It is difficult to get a job at Amazon. Really hard. (Those descriptions of the interview day you read in the other posts are right. It is a gauntlet.) But it is much harder to want to stay. I sensed it when I came on, and I’ve learned since then that my hunch was right. Isn’t the job of management to motivate people from every background to believe in one objective and then reward them for driving at it? It is not the job of management here, I can assure you. Their job is to demean and threaten. And that comes from the top.
So I’ll be moving on as soon as I can with fond memories of those rare nights getting home before 8:00 pm. And learning from really smart, burned-out people for about 14 months. Man, there are smart people here. But they are also smart enough to know that they have been had. That is the thing with smart people, they have high expectations of their work place.
Amazon, if you want to run a corporation this way, that is great and your prerogative of course. You make millions of dollars every minute and millions of customers happy with excellent service and low prices. You do all that for myself and my friends and family as customers (though I don’t think I can remain a customer for long, knowing the ways by which it is all achieved). There are no laws against asking your employees to work really hard. That is America. But you should be honest in the interview process and let people know the amount of time they will be required to put in just to keep their heads above water. You will pay a steep price someday if you do not. That is a price that will be passed on to the customer I’m sure. I hope you are be honest with yourselves when that day comes.
Amazon is an amazing company. As long as you don’t work here.
The New York Times, August 2015- “Inside Amazon: Wrestling Big Ideas in a Bruising Workplace”
“This is a company that strives to do really big, innovative, groundbreaking things, and those things aren’t easy,” said Susan Harker, Amazon’s top recruiter. “When you’re shooting for the moon, the nature of the work is really challenging. For some people it doesn’t work.”
Bo Olson was one of them. He lasted less than two years in a book marketing role and said that his enduring image was watching people weep in the office, a sight other workers described as well. “You walk out of a conference room and you’ll see a grown man covering his face,” he said. “Nearly every person I worked with, I saw cry at their desk.”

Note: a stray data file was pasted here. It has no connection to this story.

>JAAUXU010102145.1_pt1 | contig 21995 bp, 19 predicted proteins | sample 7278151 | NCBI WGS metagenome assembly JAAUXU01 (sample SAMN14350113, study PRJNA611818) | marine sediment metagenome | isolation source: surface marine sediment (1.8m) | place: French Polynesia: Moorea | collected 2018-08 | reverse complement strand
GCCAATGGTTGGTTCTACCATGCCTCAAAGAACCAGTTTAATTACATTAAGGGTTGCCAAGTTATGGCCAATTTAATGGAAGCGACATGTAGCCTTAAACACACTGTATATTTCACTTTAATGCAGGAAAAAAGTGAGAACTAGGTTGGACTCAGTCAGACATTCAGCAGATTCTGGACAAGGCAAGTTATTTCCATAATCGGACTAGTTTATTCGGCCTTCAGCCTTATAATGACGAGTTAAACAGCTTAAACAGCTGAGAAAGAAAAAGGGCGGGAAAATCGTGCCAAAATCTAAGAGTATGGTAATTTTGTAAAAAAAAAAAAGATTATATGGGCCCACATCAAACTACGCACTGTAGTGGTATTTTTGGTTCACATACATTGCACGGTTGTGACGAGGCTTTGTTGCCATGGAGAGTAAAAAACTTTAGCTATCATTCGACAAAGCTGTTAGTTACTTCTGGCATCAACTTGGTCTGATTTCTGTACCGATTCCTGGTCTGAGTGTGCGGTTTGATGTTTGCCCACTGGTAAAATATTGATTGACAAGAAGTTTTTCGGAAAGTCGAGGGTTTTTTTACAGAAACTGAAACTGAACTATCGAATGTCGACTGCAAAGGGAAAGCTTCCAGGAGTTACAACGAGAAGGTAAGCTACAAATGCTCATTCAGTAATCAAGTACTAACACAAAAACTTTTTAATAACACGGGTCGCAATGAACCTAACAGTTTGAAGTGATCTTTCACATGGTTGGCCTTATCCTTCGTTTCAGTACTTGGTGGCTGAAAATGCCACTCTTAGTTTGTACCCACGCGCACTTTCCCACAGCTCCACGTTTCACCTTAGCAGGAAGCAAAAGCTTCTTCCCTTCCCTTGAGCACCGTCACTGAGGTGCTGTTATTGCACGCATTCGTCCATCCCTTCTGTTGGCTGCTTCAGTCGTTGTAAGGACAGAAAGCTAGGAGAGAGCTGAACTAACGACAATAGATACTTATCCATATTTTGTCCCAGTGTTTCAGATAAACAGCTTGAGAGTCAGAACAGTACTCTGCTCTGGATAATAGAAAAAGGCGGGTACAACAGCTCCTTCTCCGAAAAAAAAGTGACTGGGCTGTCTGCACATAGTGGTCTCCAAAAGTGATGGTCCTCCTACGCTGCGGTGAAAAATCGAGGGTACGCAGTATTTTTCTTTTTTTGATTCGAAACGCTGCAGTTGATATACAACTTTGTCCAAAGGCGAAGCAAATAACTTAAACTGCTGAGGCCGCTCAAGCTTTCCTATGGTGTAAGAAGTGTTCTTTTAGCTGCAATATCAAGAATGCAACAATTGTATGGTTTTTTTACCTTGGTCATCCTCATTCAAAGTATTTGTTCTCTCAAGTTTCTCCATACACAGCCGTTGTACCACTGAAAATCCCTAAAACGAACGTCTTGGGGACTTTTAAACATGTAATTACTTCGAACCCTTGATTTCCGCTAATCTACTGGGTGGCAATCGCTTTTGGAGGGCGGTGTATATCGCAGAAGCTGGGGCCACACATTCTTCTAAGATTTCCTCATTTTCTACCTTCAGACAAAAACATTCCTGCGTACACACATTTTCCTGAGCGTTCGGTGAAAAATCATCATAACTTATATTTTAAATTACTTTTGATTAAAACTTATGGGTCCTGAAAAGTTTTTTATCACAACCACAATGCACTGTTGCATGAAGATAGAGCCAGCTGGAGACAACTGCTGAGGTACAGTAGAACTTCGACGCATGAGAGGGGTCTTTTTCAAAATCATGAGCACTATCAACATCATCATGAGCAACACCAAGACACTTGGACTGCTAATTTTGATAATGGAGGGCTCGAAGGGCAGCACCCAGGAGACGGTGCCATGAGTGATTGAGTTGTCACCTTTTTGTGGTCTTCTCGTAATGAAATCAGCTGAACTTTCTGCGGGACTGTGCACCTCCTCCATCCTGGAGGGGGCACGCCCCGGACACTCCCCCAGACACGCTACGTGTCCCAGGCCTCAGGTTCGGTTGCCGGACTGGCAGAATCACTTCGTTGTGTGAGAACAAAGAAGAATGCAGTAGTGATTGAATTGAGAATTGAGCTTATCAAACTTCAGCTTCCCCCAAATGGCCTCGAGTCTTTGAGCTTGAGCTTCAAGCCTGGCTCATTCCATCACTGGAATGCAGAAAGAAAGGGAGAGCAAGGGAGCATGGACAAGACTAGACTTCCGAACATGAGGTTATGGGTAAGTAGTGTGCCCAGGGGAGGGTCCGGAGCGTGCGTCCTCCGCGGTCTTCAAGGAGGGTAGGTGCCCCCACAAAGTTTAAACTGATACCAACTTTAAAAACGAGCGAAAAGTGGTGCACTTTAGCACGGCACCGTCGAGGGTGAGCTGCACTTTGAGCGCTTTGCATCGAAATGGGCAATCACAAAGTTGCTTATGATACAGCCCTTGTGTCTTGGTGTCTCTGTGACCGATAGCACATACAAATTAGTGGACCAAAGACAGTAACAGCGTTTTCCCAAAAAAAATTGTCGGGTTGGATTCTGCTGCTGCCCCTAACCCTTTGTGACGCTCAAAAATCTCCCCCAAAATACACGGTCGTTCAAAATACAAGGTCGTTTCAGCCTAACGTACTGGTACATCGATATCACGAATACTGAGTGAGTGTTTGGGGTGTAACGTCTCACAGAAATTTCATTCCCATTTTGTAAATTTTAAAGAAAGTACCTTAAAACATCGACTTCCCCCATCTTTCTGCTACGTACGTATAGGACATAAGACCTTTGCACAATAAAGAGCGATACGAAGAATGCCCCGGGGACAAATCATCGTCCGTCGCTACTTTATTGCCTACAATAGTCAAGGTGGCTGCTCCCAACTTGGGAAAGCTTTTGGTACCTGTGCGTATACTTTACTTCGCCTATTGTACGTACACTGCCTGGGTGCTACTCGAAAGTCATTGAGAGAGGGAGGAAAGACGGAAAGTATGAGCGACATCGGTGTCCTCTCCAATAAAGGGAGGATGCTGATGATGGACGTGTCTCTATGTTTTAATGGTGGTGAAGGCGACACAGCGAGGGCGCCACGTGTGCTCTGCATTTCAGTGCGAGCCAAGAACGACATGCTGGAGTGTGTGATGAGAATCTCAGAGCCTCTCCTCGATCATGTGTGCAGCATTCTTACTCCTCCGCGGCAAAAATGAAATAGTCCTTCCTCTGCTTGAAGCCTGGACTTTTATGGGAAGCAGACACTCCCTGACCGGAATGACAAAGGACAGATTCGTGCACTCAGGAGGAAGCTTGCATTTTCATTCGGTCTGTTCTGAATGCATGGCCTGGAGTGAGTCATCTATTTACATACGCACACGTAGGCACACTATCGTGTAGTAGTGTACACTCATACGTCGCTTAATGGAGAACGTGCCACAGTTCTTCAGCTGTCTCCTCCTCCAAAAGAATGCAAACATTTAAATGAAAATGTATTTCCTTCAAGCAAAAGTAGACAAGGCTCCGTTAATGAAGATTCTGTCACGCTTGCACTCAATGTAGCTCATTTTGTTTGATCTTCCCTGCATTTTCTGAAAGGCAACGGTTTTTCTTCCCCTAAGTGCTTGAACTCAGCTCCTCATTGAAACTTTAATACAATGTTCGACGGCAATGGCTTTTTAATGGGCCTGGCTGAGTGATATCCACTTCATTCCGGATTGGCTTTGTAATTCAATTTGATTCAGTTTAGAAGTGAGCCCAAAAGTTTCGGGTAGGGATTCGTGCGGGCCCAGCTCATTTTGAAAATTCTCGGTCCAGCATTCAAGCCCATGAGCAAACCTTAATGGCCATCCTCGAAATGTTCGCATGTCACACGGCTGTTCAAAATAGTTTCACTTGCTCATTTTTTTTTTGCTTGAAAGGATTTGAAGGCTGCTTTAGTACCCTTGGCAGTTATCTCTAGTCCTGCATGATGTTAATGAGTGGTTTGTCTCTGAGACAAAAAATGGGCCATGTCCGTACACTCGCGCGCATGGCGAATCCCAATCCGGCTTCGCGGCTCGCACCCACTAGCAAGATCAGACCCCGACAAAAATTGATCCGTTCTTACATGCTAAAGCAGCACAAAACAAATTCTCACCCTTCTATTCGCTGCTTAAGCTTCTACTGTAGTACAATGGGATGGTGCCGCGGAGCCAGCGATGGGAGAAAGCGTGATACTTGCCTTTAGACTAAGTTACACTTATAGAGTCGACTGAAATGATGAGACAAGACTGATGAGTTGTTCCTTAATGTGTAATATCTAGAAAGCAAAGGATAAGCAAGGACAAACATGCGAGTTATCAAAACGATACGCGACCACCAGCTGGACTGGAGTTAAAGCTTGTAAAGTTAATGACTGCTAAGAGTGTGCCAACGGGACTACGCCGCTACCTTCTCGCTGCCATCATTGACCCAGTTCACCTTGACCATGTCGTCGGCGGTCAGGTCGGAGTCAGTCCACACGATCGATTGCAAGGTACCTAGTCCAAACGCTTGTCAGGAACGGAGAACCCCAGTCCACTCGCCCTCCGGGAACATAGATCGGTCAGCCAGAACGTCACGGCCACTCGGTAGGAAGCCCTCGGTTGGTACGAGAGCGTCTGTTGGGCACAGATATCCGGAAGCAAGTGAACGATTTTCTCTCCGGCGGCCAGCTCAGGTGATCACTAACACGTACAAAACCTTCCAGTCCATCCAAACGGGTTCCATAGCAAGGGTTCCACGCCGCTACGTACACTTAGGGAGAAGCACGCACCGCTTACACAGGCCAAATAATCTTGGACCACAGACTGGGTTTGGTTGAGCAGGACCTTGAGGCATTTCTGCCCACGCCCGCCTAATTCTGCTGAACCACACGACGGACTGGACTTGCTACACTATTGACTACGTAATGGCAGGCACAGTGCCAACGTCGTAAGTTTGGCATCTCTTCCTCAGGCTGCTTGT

The Huffington Post, October 2015 - “The Life and Death of an Amazon Warehouse Temp”
Mike Roth, vice president of North American operations for Amazon, said the company ensures employees are working at a safe pace. “We do have goals for employees in regards to performance metrics,” he says. “We have a team that regularly looks at the metrics to ensure they are safe, fair and attainable.” Like many warehouse staffing companies, Integrity doesn’t require workers to take a physical to work in an Amazon facility. However, the company said it provides prospective employees with extensive information, including a video, so they understand the physically taxing nature of the work. “IT’S GOING TO BE HARD,” one brochure warns. “You will be on your FEET the entire shift and walking upwards of 12 MILES per shift. (yeah, that’s really far!) ... YOU WILL HAVE TO: LIFT, BEND, SQUAT, REACH & MOVE (there are no sit-down positions.) DON’T BE AFRAID; YOU CAN DO IT.” Applicants are also quizzed on their ability to perform basic requirements. If an employee has a medical condition, Integrity says it will allow for more frequent breaks or lifting restrictions.
A former supervisor at Jeff’s warehouse described the safety culture as “very, very methodical,” with “exceptionally high standards.” Amazon, she said, required Amcare to call 911 in certain situations even when there was no obvious emergency —say, if a worker’s blood pressure reached a certain level. Still, she said, some workers were clearly unprepared for the pace. “We had people who were bookkeepers or laid-off accountants or other desk-type jobs,” the supervisor said. “We tried to be very, very upfront. ... I said, ‘You are going to hurt after the first week. ... You are going to crawl into bed and pray you can get out in the morning.’”